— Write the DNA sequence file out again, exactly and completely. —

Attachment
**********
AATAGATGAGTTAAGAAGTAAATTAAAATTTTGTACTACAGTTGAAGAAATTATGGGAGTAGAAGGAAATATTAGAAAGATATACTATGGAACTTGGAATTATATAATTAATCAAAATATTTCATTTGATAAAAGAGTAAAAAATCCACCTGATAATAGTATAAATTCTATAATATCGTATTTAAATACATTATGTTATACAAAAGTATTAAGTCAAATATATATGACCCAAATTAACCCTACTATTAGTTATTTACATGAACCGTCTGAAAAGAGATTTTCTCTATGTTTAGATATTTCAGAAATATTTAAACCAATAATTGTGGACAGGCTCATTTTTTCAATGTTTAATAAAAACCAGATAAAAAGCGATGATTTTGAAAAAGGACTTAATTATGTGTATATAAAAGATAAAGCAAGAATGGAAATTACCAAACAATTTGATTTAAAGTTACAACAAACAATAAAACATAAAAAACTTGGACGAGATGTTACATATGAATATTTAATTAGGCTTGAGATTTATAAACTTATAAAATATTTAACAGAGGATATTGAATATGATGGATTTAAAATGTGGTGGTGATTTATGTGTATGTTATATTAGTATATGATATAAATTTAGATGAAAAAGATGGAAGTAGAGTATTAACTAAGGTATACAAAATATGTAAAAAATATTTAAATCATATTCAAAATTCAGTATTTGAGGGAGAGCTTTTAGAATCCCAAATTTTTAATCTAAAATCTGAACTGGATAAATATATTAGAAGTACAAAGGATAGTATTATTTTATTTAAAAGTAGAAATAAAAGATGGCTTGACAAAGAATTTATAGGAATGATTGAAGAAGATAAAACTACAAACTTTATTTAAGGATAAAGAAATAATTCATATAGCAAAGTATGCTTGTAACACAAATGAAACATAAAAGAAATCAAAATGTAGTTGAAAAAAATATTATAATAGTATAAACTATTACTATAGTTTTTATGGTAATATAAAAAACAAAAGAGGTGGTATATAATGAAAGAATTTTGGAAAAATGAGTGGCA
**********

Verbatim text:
AATAGATGAGTTAAGAAGTAAATTAAAATTTTGTACTACAGTTGAAGAAATTATGGGAGTAGAAGGAAATATTAGAAAGATATACTATGGAACTTGGAATTATATAATTAATCAAAATATTTCATTTGATAAAAGAGTAAAAAATCCACCTGATAATAGTATAAATTCTATAATATCGTATTTAAATACATTATGTTATACAAAAGTATTAAGTCAAATATATATGACCCAAATTAACCCTACTATTAGTTATTTACATGAACCGTCTGAAAAGAGATTTTCTCTATGTTTAGATATTTCAGAAATATTTAAACCAATAATTGTGGACAGGCTCATTTTTTCAATGTTTAATAAAAACCAGATAAAAAGCGATGATTTTGAAAAAGGACTTAATTATGTGTATATAAAAGATAAAGCAAGAATGGAAATTACCAAACAATTTGATTTAAAGTTACAACAAACAATAAAACATAAAAAACTTGGACGAGATGTTACATATGAATATTTAATTAGGCTTGAGATTTATAAACTTATAAAATATTTAACAGAGGATATTGAATATGATGGATTTAAAATGTGGTGGTGATTTATGTGTATGTTATATTAGTATATGATATAAATTTAGATGAAAAAGATGGAAGTAGAGTATTAACTAAGGTATACAAAATATGTAAAAAATATTTAAATCATATTCAAAATTCAGTATTTGAGGGAGAGCTTTTAGAATCCCAAATTTTTAATCTAAAATCTGAACTGGATAAATATATTAGAAGTACAAAGGATAGTATTATTTTATTTAAAAGTAGAAATAAAAGATGGCTTGACAAAGAATTTATAGGAATGATTGAAGAAGATAAAACTACAAACTTTATTTAAGGATAAAGAAATAATTCATATAGCAAAGTATGCTTGTAACACAAATGAAACATAAAAGAAATCAAAATGTAGTTGAAAAAAATATTATAATAGTATAAACTATTACTATAGTTTTTATGGTAATATAAAAAACAAAAGAGGTGGTATATAATGAAAGAATTTTGGAAAAATGAGTGGCA